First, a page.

Have you ever looked at historic versions of possible futures—predictions about the 21st century made in the 19th century?  Like the ones showing us heating our homes with radium, wearing copper helmets while playing croquet under water or spending summer vacations at a North Pole, sans icebergs. Okay, that last one’s a little too close for comfort…

The Gift web coverWe can poke fun at the Victorians, but I don’t think contemporary outlines of the future are any more accurate.

Recently, I read an essay on the future of space travel. It made that grand adventure sound safer than a theme park ride that would only get cheaper and more luxurious over time. Lunch on Ganymede and an after-dinner fly-by of the rings of Saturn? No prob.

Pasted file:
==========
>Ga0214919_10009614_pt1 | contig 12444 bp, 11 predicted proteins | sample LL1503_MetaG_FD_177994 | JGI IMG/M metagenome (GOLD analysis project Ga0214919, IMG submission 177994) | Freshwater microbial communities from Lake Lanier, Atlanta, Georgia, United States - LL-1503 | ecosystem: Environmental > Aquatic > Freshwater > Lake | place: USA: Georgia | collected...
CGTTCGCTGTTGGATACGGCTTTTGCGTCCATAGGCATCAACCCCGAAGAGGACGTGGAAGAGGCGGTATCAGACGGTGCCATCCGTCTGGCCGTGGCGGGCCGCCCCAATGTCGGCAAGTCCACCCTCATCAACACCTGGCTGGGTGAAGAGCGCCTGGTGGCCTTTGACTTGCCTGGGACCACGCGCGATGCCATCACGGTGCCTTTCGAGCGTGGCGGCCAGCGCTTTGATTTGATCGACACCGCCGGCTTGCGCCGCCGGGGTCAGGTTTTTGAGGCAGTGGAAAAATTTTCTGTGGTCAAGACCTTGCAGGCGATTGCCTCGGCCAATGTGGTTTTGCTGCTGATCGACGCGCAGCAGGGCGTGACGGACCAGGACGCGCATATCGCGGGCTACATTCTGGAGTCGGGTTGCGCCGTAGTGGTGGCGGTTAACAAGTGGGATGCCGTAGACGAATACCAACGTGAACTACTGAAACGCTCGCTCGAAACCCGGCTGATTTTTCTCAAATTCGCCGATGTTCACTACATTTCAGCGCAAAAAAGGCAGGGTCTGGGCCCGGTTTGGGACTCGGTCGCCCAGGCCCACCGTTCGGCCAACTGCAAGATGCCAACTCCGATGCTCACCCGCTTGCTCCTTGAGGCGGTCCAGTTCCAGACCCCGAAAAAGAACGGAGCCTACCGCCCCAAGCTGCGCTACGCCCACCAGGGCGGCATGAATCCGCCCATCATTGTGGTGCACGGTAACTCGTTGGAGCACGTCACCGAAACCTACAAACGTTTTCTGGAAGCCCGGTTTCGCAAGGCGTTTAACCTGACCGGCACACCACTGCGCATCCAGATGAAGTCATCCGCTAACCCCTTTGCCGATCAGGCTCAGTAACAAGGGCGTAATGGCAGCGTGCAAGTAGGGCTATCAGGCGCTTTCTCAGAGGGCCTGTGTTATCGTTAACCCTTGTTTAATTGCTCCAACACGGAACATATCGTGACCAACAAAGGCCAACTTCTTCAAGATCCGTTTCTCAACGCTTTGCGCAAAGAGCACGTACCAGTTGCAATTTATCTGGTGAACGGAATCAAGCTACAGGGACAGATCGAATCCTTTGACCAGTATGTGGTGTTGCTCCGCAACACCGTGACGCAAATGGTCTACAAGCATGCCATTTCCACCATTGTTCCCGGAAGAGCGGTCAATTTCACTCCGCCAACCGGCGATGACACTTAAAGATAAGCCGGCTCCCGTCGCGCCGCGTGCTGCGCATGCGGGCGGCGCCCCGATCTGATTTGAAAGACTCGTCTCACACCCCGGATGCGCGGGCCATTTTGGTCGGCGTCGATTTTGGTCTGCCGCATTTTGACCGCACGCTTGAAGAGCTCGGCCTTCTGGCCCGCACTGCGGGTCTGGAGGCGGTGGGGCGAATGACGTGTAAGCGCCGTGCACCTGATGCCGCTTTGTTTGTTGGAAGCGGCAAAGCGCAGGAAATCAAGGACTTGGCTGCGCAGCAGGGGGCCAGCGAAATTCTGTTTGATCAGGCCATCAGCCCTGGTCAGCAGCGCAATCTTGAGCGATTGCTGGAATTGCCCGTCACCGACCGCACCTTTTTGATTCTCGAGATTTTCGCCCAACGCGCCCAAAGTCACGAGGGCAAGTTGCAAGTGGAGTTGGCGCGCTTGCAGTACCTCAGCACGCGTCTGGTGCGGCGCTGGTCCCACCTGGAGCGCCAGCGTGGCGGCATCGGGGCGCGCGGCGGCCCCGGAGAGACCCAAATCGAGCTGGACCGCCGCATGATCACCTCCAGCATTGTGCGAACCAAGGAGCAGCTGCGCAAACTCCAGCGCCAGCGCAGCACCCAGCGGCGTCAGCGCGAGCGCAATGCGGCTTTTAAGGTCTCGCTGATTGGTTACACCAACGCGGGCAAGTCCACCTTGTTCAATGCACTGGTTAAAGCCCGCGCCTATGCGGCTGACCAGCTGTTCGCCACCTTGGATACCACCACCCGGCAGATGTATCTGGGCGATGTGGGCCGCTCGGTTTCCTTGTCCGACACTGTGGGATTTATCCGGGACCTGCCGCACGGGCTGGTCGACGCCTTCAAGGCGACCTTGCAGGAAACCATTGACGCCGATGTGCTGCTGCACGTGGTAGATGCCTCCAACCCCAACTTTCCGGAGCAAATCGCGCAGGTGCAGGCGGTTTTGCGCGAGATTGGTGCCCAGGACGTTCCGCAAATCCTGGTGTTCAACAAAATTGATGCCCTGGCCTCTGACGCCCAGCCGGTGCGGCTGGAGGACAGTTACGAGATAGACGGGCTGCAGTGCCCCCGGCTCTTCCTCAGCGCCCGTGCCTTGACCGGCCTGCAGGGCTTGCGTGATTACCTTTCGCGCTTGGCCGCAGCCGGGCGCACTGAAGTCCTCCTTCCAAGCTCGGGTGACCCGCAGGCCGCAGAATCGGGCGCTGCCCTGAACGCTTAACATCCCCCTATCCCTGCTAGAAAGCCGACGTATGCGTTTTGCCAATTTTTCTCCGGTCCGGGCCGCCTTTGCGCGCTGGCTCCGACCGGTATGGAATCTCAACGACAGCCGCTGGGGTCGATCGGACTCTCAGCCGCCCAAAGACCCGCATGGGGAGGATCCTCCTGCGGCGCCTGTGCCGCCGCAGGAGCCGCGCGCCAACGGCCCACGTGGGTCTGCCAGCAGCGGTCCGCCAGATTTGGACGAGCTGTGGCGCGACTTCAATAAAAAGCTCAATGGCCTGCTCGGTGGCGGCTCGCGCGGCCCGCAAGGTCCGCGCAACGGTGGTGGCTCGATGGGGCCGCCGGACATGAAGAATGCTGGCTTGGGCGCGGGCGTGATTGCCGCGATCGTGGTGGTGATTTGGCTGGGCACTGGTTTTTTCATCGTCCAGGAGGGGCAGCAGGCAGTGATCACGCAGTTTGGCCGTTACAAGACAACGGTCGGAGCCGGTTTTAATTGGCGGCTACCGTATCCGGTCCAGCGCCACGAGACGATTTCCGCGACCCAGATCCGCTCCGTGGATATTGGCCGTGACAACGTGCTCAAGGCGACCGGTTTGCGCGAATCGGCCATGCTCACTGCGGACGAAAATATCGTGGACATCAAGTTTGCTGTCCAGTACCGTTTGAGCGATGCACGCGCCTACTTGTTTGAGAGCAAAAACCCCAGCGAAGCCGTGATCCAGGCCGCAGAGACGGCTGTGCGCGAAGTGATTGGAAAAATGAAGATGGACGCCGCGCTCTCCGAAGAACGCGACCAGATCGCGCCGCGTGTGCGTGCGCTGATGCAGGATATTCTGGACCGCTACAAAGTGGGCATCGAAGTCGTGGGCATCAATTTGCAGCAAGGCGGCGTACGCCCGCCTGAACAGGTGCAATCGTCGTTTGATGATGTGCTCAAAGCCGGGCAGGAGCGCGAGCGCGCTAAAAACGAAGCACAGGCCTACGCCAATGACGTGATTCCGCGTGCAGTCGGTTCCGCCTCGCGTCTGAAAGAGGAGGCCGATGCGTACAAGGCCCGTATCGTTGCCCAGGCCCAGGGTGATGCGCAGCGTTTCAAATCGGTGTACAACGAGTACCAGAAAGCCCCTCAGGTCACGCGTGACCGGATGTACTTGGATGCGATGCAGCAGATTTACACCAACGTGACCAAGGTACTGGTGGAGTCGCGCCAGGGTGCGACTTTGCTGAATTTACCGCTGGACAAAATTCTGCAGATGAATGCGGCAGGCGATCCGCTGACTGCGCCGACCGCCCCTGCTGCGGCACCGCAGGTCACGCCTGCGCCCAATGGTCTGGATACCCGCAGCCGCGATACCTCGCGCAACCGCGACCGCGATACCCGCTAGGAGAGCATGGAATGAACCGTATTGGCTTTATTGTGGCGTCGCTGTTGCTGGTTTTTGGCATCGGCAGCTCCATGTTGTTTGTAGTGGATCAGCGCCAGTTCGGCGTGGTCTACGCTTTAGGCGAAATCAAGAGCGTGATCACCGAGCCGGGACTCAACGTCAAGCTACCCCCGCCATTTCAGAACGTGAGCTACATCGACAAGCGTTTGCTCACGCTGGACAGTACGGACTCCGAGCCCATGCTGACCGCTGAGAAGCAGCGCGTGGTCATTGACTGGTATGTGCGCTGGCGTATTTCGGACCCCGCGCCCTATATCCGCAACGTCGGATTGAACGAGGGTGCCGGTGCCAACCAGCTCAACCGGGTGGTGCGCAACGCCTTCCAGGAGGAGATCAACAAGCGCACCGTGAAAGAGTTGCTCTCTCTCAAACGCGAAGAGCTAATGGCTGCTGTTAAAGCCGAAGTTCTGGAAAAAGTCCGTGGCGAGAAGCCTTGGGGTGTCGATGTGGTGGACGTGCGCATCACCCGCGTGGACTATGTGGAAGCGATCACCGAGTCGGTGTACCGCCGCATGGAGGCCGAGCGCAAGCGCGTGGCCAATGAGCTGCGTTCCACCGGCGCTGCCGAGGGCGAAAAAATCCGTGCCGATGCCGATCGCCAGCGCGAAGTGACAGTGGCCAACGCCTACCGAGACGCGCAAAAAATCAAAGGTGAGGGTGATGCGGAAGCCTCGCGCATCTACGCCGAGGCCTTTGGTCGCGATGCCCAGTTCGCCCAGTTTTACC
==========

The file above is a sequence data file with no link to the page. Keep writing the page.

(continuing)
My point is this:  the future rarely works out the way we think it will, in our personal lives as well as events in the greater scheme of things.

So if we can’t hope for any sort of accuracy in the predictive arts, where does that leave us? Perhaps answers might be found in the foggy dreams of science fiction writers.

In The Gift of a Dream, Dean Wesley Smith gives us his own unique twist on the challenges of aging and space travel.

I can predict, there’s some enjoyment in your future, at least.

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